The Israeli Health Ministry reported on Friday morning that it had detected the country’s first case of a new coronavirus variant believed to have a heightened ability to transmit and evade antibodies in an Israeli woman who returned from the African country of Malawi.

Two other returnees from Malawi are suspected of carrying the virus and are currently awaiting PCR test results. All three individuals are said to have been vaccinated, but the ministry is looking into their exact status. The ministry is now trying to locate the woman who returned from Malawi to prevent the spread of the virus.

Israeli Prime Minister Naftali Bennett scheduled an emergency meeting with senior health experts on Friday to discuss measures to prevent the spread of the B.1.1529 mutation called Omicron.

“We are on the verge of an emergency; I ask everyone to be fully prepared to work around the clock,” he said in the meeting. “The new variant is very contagious and spreads faster than Delta. The South African health system is giving us information and does an impressive job, but we do not yet know all of the information.”

Nevertheless, the prime minister pointed out that the coronavirus-preparedness drill Israel conducted two weeks ago “prepared us for this.”

“Our goal is to act quickly, thoroughly and immediately, especially when it comes to entering and leaving Israel until the situation becomes clear. When it does, we will decide what to do further,” he said.

Already on Thursday, officials convened to discuss the new strain that was first identified in Botswana, Africa, but has since spread to South Africa and Hong Kong.

Bennett ordered the acquisition of special PCR kits that are more suited to identify the new mutation. The government also decided to add several African countries—South Africa, Lesotho, Botswana, Zimbabwe, Namibia, Mozambique and Eswatini—onto its no-fly list.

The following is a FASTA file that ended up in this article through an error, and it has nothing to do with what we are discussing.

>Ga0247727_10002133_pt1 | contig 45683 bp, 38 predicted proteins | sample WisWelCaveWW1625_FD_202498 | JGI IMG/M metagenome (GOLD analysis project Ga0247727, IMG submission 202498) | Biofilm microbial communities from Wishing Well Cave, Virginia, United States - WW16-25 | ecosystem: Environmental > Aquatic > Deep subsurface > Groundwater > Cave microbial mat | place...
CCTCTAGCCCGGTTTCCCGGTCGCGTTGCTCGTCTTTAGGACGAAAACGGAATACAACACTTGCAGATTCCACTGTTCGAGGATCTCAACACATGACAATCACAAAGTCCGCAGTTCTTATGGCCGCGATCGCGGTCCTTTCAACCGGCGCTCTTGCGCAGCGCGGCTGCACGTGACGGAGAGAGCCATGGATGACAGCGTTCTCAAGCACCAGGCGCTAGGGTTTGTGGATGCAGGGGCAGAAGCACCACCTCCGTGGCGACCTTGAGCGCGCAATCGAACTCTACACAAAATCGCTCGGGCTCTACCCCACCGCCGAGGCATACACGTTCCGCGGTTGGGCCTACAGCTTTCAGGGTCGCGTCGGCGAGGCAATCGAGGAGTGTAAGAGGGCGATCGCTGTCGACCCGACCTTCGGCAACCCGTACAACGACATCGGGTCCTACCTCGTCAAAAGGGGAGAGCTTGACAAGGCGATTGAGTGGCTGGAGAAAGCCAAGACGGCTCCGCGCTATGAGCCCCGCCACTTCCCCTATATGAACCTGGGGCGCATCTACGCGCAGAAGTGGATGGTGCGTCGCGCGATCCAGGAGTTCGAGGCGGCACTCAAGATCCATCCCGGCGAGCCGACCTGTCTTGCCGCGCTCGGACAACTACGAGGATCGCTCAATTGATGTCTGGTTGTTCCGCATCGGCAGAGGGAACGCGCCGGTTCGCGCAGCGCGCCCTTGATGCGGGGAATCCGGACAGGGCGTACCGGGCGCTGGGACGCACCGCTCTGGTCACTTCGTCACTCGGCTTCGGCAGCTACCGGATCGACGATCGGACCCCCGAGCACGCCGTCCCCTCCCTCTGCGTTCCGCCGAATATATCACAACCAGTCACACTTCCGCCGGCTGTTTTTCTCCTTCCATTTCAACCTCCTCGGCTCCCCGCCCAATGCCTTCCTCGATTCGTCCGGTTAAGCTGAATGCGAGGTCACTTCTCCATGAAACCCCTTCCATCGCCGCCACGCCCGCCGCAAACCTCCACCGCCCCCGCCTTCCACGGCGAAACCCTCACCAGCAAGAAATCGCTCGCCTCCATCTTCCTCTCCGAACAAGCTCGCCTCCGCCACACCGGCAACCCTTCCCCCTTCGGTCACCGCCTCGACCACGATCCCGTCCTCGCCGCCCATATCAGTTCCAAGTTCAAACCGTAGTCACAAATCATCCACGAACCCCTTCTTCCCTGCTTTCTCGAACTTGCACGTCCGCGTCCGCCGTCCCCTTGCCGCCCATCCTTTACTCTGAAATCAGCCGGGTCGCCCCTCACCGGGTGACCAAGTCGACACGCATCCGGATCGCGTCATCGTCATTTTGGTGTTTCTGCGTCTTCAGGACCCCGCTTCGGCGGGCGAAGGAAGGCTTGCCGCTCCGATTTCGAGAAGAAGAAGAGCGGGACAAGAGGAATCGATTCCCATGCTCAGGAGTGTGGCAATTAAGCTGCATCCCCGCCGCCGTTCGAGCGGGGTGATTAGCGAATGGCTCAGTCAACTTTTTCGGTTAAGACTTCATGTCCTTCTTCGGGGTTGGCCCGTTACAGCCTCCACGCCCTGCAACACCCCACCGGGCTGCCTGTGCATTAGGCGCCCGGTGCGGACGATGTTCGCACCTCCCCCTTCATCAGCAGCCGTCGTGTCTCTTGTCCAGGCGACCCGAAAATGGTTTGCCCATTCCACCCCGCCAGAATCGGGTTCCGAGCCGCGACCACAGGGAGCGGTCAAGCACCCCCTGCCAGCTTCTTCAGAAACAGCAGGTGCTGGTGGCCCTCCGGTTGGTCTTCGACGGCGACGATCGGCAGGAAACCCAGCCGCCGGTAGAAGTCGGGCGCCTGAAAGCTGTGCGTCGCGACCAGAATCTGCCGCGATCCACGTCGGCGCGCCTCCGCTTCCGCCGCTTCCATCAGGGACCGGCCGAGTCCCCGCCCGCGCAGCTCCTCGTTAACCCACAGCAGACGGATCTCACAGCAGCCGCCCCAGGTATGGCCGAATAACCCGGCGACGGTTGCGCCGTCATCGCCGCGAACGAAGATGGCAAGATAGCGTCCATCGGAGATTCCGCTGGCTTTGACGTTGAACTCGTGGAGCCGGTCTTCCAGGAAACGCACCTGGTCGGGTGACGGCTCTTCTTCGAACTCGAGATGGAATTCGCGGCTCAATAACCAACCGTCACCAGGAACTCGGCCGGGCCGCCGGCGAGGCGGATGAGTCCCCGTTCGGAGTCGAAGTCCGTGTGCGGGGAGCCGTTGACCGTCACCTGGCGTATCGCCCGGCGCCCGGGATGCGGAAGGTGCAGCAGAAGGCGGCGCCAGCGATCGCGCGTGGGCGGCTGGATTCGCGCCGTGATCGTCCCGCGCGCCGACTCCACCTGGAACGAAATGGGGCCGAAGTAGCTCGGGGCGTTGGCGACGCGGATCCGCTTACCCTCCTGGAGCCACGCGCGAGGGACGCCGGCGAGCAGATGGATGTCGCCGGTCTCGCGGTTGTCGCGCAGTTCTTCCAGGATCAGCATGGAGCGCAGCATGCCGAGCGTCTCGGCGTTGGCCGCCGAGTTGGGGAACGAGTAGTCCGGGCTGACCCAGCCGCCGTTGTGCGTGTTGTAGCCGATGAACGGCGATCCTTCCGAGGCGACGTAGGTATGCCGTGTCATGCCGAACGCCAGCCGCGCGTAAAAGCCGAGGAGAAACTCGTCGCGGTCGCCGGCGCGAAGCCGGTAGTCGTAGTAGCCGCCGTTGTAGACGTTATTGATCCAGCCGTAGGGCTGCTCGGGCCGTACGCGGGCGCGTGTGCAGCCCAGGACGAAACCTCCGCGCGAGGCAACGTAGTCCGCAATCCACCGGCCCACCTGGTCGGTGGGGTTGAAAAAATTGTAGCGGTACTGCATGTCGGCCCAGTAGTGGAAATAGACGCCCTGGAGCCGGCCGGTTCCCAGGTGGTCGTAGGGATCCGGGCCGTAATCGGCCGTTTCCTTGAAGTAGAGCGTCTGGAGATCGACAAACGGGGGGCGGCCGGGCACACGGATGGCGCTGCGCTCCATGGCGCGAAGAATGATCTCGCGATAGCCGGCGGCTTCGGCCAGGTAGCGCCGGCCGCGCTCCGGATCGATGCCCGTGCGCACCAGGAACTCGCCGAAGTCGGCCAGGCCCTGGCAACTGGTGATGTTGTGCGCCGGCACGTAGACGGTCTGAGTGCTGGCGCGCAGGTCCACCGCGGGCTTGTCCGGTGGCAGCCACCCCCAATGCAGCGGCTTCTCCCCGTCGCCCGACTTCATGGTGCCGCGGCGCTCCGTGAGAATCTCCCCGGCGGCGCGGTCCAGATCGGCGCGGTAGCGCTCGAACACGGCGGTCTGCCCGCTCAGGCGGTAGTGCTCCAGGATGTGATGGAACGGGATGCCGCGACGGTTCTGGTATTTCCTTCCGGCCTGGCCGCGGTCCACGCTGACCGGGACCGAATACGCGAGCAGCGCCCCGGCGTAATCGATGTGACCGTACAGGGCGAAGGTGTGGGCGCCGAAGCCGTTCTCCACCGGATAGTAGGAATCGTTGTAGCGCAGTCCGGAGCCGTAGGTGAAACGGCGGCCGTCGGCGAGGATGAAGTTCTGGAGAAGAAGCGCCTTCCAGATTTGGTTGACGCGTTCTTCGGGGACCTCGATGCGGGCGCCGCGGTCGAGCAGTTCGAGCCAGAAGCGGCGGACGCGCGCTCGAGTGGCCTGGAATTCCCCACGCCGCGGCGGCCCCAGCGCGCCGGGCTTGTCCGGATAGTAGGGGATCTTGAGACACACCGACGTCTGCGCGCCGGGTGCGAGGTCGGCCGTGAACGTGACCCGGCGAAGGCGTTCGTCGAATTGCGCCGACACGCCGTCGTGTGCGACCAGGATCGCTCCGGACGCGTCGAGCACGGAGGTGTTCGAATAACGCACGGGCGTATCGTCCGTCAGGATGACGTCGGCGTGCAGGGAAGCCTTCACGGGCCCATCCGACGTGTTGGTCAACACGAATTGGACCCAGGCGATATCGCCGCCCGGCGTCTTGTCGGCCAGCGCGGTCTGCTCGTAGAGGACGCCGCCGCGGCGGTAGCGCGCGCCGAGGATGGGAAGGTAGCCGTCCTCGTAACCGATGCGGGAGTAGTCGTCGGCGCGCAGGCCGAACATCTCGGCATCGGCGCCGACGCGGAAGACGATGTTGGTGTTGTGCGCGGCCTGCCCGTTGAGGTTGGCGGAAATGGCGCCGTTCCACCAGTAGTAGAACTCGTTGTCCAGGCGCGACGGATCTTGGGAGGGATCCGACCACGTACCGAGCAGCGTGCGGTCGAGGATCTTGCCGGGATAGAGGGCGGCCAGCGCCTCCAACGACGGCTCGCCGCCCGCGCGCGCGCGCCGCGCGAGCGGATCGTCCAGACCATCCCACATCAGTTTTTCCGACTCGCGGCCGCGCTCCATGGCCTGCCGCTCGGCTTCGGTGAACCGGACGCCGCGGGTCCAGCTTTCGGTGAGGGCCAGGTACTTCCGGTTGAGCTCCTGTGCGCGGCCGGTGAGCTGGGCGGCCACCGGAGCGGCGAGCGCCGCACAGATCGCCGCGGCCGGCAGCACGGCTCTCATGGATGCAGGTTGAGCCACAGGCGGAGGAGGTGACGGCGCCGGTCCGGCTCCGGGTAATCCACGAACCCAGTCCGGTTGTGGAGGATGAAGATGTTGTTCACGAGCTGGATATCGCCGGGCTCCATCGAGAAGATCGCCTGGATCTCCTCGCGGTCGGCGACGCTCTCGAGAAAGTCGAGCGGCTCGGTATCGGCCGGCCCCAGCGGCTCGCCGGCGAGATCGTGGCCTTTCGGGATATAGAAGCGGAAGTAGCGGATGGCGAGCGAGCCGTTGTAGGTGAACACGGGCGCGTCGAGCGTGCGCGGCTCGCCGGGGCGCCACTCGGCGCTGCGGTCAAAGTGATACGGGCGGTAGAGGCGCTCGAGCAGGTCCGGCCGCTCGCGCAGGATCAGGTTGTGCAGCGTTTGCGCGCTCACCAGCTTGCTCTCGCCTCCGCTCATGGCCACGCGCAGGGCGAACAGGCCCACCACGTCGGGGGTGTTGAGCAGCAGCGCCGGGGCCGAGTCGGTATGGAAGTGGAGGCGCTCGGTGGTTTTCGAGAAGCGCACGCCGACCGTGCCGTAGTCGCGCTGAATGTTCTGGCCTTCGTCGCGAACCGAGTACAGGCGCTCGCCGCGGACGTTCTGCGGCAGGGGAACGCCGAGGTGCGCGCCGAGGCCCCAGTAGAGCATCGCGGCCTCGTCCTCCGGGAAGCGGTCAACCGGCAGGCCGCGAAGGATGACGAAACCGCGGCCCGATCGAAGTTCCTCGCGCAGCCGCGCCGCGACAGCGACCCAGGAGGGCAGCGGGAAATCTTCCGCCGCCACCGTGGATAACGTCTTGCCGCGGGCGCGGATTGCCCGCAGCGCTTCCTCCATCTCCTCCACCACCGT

This means that Israelis returning from these countries will be required to self-isolate upon return for seven days in a state-run hotel. Exiting quarantine will be possible following two negative coronavirus test results. Tourists from the seven African countries will not be allowed into Israel.

Mutation profile described as ‘horrific’

According to British Daily Mail, B.1.1529 was first identified by Tom Peacock, a virologist at Imperial College London. The strain is said to have 32 spike mutations compared to Delta, the dominant strain in the world, which has 16. Peacock described the mutation profile as “really awful” and “horrific.”

Also on Friday morning, the ministry reported that the reproduction rate, which has been inching up for days, did not increase on Thursday. It currently stands at 1.08.

Of the 83,890 Israelis who were screened for the virus in the past 24 hours, 543 (0.70 percent) tested positive. There are currently 6,869 active cases in the country with 163 patients hospitalized. Of those, 120 are in serious condition.

Altogether, Israel has reported 1,341,088 cases since the outbreak of the pandemic, including 8,182 deaths.

Thus far, 4,064,392 Israelis over the age of 16 have been fully inoculated, 5,771,214 received two jabs and 6,294,123 got their first dose. Since the launch of the children’s inoculation campaign on Tuesday, 15,750 kids ages 5 to 11 have gotten vaccinated with one dose, of the 1.2 million children eligible.

The ministry’s goal is to vaccinate half a million children by the end of the year, which is half of the target population.

The ministry also launched a special campaign promoting children’s vaccination in ultra-Orthodox communities. On Thursday, prominent Orthodox Rabbi Chaim Kanievsky endorsed the doses following a meeting with Coronavirus Commissioner Salman Zarka and other health experts who briefed the sage on vaccine efficacy and safety trial results.

This story originally appeared on Israel Hayom.


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